Sunday, December 2, 2012

Stuhlman and the iPad – 2012 Follow up

Tablet or not to tablet is not the issue.  The issue is how to we want to receive or deliver content.  In December of 2011 I had a chance to use an Apple iPad and wrote two blog articles about how I felt about the computer.  This weekend I had the opportunity to try an iPad 4 with 32 GB of memory.

Some of the issues that I had last year disappeared when some readers guided me and I had a chance to experiment with the machine.  I am still disappointed with the lack of included documentation.  Sure many of the features are simple and intuitive, but why should I have to experiment with every feature/  Why should I have to guess what the settings mean and the result of one choice or another?  For example I wanted to see it I could type in Hebrew.  In the settings I tried "General"  In the first screen there are 10 choices; none were were for other languages and there is no clue that other choices exist.  Since I know this is the game Apple plays, I scrolled to find 7 more choices.  I selected "International" then "Keyboards."  Under "Keyboards" I added another keyboard from the choices that included several versions of English and several non-Latin alphabets.  Chinese, Japanese and Korean are included.  I choose to add Hebrew and German keyboards.  It was easy only if one knows what to look for.  Returning to my e-mail program to type a message I found the keyboard had an icon shaped like a globe.  Tapping this icon allows easy switching between keyboards and languages.  The iPad has voice recognition software for dictating an e-mail  Some of the results are great, but the lack of a non-destructive backspace makes editing tedious.   Voice recognition worked with German, but had more errors than English.  

Security is very tight on this machine.  One has to enter the Apple ID and/or password for  installing any app and for Facetime.  Every time I wanted to read an issue of Time Magazine, which I own a subscription, I had to enter an ID multiple times.  It was hard to tell if I made a typo or the system was having problems.

I still have questions as to whether a tablet computer of any kind is a tool or a toy.  If I wanted to walk around the library or campus and access the library catalog or databases, it would be a powerful tool.  If I wanted to make a presentation to show on a larger monitor or projector, it would be useless because there is no way to plug in another device.(However, I read that Apple iOS has the ability with a program AirPlay to transmit a signal to other devices.I did not see this option on my device.) I have seen lots of people use the iPad to take notes at a meeting.  I used it to take notes and check my e-mail during a meeting, however, that does not convince me this is more than a toy.  Some companies even market tablets for their ability to play games, view videos, read books, and other diversionary activities.

I can view video from Internet sources, but not from any plugin device.  The pictures are stunning and very clear.  When I read a magazine with pictures or see a video, it is almost like being there.  However, several video sources, such as Hulu and CBS) that I can get for free on my desktop PC are not available on mobile devices.   

Apple does seem to create an emotional connection to its users.  People stand in line to buy their new products and people feel good while using their products.  For me Apple products are over priced, over hyped, and still in search or a sweet point for serious use in the library, academia, or business..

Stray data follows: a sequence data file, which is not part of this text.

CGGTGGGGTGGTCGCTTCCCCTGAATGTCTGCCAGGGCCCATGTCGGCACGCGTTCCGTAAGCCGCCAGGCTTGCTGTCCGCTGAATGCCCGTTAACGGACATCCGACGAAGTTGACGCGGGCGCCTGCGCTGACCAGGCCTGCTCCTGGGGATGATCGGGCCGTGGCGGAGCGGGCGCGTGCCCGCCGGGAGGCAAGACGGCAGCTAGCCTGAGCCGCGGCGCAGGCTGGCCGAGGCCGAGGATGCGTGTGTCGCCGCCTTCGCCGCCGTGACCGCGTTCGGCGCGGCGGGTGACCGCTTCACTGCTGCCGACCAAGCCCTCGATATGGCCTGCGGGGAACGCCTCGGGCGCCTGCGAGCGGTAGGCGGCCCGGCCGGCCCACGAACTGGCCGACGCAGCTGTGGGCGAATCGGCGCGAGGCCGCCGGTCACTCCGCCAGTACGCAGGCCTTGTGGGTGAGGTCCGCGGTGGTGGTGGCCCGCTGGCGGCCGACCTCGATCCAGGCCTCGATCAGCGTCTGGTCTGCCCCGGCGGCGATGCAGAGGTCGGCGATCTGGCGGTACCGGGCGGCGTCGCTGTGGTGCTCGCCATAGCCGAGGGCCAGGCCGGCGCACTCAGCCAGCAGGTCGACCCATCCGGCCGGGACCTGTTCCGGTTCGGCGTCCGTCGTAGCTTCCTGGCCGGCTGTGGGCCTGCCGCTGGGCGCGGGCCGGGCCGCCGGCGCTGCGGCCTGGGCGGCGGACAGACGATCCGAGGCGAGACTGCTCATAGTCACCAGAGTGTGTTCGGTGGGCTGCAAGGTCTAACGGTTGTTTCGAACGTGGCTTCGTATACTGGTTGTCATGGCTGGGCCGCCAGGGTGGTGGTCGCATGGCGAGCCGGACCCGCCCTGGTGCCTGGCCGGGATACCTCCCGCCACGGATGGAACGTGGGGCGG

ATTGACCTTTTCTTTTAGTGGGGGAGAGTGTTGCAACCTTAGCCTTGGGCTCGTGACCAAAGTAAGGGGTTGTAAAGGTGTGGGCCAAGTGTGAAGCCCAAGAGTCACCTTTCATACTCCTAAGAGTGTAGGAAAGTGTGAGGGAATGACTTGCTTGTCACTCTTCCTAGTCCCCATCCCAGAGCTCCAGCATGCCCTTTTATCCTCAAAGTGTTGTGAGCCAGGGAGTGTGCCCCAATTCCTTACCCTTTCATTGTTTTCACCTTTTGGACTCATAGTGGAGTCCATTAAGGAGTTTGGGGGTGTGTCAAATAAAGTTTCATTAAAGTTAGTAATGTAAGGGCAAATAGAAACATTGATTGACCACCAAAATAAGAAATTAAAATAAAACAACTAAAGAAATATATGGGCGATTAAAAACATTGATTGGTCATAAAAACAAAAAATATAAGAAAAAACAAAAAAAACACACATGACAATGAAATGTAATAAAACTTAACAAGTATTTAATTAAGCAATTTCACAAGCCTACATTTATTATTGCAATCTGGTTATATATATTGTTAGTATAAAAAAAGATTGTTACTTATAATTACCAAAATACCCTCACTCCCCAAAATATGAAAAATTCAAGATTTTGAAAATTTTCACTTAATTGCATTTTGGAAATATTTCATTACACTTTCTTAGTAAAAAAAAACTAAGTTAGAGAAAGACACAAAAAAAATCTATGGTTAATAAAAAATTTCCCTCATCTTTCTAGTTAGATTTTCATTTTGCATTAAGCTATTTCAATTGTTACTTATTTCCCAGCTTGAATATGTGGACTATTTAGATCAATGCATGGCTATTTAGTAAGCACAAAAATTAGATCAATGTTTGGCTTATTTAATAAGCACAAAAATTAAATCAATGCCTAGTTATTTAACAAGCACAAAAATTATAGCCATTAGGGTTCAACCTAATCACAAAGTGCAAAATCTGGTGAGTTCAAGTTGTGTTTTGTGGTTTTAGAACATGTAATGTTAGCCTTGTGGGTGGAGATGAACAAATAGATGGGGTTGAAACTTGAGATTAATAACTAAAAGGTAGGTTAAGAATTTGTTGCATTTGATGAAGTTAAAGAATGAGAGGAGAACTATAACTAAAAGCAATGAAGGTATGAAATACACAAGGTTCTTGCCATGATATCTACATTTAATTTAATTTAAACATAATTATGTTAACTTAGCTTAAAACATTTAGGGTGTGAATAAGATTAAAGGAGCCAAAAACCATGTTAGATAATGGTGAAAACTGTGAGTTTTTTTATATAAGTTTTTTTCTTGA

Joe Pallas said...

You can connect the iPad 4 to most external projectors using the Lightning to VGA adapter, or the Lightning Digital AV adaptor if you have an HDMI-capable external display like an HDTV.

You didn't really just dismiss reading books as a "diversionary activity," did you? Not everybody is reading 50 Shades of Gray; some people use ebook readers for work-related information.

Daniel D. Stuhlman said...

Stuhlman: I saw that option for external projectors. It costs a lot of money for only a small benefit.

Pallas: I agree that the price is excessive. But you wrote, “there is no way to plug in another device,” not “You have to buy an expensive adapter to plug in another device.” So, I (like other readers, I suspect) didn’t realize you knew the option was available.

You didn't really just dismiss reading books as a "diversionary activity," did you? Not everybody is reading for fun.

Stuhlman: If you look at the ads for tablets and netbooks, the companies try to push the fun part of using the machines. They push recreational use such as movies and light reading. Of course one could read academic books on line. My library has 1,000's In my research I use both electronic and paper books. In a class presentation I even held up a paperback next to the same book on the screen to show readers can choose what is best for them.

Pallas: I just couldn’t resist teasing you on that one: “Librarian dismisses reading.”

Yes, tablets are mostly marketed for recreational activities, but that doesn’t stop many people from using them for real work. The marketing goes where the dollars lead. Many people didn’t expect the tablet to be so popular for games, as an example, but the market proved otherwise. And their popularity in the corporate environment also took many by surprise, although one could say the iPhone predicted that.

Stuhlman: The man-machine connection is one of feeling and emotion about the experience. It is not always logical.

Pallas: That is surely true, and some people say that was the essence of Steve Jobs’s genius. I use my iPad mostly for reading mail, news articles, some journal articles and books, and watching some old TV shows. I never fell in love with it, but I do find it quite handy when I would not bother to pull out the laptop.

(Joe Pallas and Daniel Stuhlman are cousins.)